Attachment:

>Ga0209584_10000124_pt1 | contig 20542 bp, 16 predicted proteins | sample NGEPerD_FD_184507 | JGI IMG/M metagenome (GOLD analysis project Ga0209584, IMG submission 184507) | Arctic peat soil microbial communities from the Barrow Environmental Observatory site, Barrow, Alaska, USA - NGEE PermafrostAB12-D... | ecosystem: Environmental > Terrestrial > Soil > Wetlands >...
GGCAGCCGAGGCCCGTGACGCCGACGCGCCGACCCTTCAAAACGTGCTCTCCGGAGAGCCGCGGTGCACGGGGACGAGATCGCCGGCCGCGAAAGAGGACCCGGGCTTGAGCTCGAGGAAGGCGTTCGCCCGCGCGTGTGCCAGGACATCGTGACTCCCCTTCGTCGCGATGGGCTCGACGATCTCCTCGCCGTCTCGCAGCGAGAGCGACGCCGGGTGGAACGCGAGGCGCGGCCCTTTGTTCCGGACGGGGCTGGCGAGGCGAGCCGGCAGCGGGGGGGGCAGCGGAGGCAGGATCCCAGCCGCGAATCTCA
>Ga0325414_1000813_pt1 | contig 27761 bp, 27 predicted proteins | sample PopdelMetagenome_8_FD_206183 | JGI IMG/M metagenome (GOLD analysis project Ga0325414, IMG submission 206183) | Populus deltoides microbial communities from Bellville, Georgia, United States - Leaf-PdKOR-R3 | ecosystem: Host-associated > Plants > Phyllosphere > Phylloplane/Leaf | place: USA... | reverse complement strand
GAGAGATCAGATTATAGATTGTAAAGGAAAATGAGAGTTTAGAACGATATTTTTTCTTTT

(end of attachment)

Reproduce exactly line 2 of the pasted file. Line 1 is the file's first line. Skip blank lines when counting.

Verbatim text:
GGCAGCCGAGGCCCGTGACGCCGACGCGCCGACCCTTCAAAACGTGCTCTCCGGAGAGCCGCGGTGCACGGGGACGAGATCGCCGGCCGCGAAAGAGGACCCGGGCTTGAGCTCGAGGAAGGCGTTCGCCCGCGCGTGTGCCAGGACATCGTGACTCCCCTTCGTCGCGATGGGCTCGACGATCTCCTCGCCGTCTCGCAGCGAGAGCGACGCCGGGTGGAACGCGAGGCGCGGCCCTTTGTTCCGGACGGGGCTGGCGAGGCGAGCCGGCAGCGGGGGGGGCAGCGGAGGCAGGATCCCAGCCGCGAATCTCA